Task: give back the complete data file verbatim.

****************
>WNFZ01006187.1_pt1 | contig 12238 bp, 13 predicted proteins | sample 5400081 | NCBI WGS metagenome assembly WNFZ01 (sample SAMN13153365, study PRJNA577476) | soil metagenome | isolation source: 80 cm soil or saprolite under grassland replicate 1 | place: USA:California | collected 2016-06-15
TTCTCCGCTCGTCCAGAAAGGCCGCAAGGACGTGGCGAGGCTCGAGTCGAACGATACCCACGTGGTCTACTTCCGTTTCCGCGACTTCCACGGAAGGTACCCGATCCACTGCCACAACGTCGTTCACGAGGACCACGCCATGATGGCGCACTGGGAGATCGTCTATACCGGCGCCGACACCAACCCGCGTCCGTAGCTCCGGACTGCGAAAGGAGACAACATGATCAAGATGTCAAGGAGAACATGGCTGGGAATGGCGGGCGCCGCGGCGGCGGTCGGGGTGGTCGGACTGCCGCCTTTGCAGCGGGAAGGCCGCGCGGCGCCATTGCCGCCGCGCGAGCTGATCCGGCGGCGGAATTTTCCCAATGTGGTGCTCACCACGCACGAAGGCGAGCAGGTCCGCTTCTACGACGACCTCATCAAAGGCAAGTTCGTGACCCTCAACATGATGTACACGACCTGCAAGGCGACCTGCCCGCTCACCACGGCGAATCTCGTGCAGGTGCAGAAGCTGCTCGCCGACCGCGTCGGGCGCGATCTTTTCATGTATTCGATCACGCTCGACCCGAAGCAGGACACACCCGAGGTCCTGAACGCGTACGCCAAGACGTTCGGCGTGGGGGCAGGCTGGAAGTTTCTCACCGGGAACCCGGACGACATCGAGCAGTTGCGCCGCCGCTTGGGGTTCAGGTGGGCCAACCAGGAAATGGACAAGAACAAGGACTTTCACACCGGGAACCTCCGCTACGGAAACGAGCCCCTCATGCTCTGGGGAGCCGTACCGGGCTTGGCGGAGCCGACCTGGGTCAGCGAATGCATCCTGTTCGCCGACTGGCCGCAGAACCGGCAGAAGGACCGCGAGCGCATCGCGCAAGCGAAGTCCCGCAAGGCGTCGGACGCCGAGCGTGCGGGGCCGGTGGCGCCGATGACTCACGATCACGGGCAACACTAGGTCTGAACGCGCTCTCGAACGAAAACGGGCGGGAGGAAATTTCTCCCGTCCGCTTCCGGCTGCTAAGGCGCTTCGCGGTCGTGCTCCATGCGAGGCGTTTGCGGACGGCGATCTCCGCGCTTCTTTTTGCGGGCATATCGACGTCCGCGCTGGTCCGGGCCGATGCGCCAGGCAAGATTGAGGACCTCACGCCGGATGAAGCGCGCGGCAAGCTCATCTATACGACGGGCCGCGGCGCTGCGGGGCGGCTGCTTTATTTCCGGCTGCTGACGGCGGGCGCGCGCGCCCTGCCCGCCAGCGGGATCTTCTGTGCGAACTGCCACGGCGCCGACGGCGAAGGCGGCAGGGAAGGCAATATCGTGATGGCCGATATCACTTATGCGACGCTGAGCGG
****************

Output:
>WNFZ01006187.1_pt1 | contig 12238 bp, 13 predicted proteins | sample 5400081 | NCBI WGS metagenome assembly WNFZ01 (sample SAMN13153365, study PRJNA577476) | soil metagenome | isolation source: 80 cm soil or saprolite under grassland replicate 1 | place: USA:California | collected 2016-06-15
TTCTCCGCTCGTCCAGAAAGGCCGCAAGGACGTGGCGAGGCTCGAGTCGAACGATACCCACGTGGTCTACTTCCGTTTCCGCGACTTCCACGGAAGGTACCCGATCCACTGCCACAACGTCGTTCACGAGGACCACGCCATGATGGCGCACTGGGAGATCGTCTATACCGGCGCCGACACCAACCCGCGTCCGTAGCTCCGGACTGCGAAAGGAGACAACATGATCAAGATGTCAAGGAGAACATGGCTGGGAATGGCGGGCGCCGCGGCGGCGGTCGGGGTGGTCGGACTGCCGCCTTTGCAGCGGGAAGGCCGCGCGGCGCCATTGCCGCCGCGCGAGCTGATCCGGCGGCGGAATTTTCCCAATGTGGTGCTCACCACGCACGAAGGCGAGCAGGTCCGCTTCTACGACGACCTCATCAAAGGCAAGTTCGTGACCCTCAACATGATGTACACGACCTGCAAGGCGACCTGCCCGCTCACCACGGCGAATCTCGTGCAGGTGCAGAAGCTGCTCGCCGACCGCGTCGGGCGCGATCTTTTCATGTATTCGATCACGCTCGACCCGAAGCAGGACACACCCGAGGTCCTGAACGCGTACGCCAAGACGTTCGGCGTGGGGGCAGGCTGGAAGTTTCTCACCGGGAACCCGGACGACATCGAGCAGTTGCGCCGCCGCTTGGGGTTCAGGTGGGCCAACCAGGAAATGGACAAGAACAAGGACTTTCACACCGGGAACCTCCGCTACGGAAACGAGCCCCTCATGCTCTGGGGAGCCGTACCGGGCTTGGCGGAGCCGACCTGGGTCAGCGAATGCATCCTGTTCGCCGACTGGCCGCAGAACCGGCAGAAGGACCGCGAGCGCATCGCGCAAGCGAAGTCCCGCAAGGCGTCGGACGCCGAGCGTGCGGGGCCGGTGGCGCCGATGACTCACGATCACGGGCAACACTAGGTCTGAACGCGCTCTCGAACGAAAACGGGCGGGAGGAAATTTCTCCCGTCCGCTTCCGGCTGCTAAGGCGCTTCGCGGTCGTGCTCCATGCGAGGCGTTTGCGGACGGCGATCTCCGCGCTTCTTTTTGCGGGCATATCGACGTCCGCGCTGGTCCGGGCCGATGCGCCAGGCAAGATTGAGGACCTCACGCCGGATGAAGCGCGCGGCAAGCTCATCTATACGACGGGCCGCGGCGCTGCGGGGCGGCTGCTTTATTTCCGGCTGCTGACGGCGGGCGCGCGCGCCCTGCCCGCCAGCGGGATCTTCTGTGCGAACTGCCACGGCGCCGACGGCGAAGGCGGCAGGGAAGGCAATATCGTGATGGCCGATATCACTTATGCGACGCTGAGCGG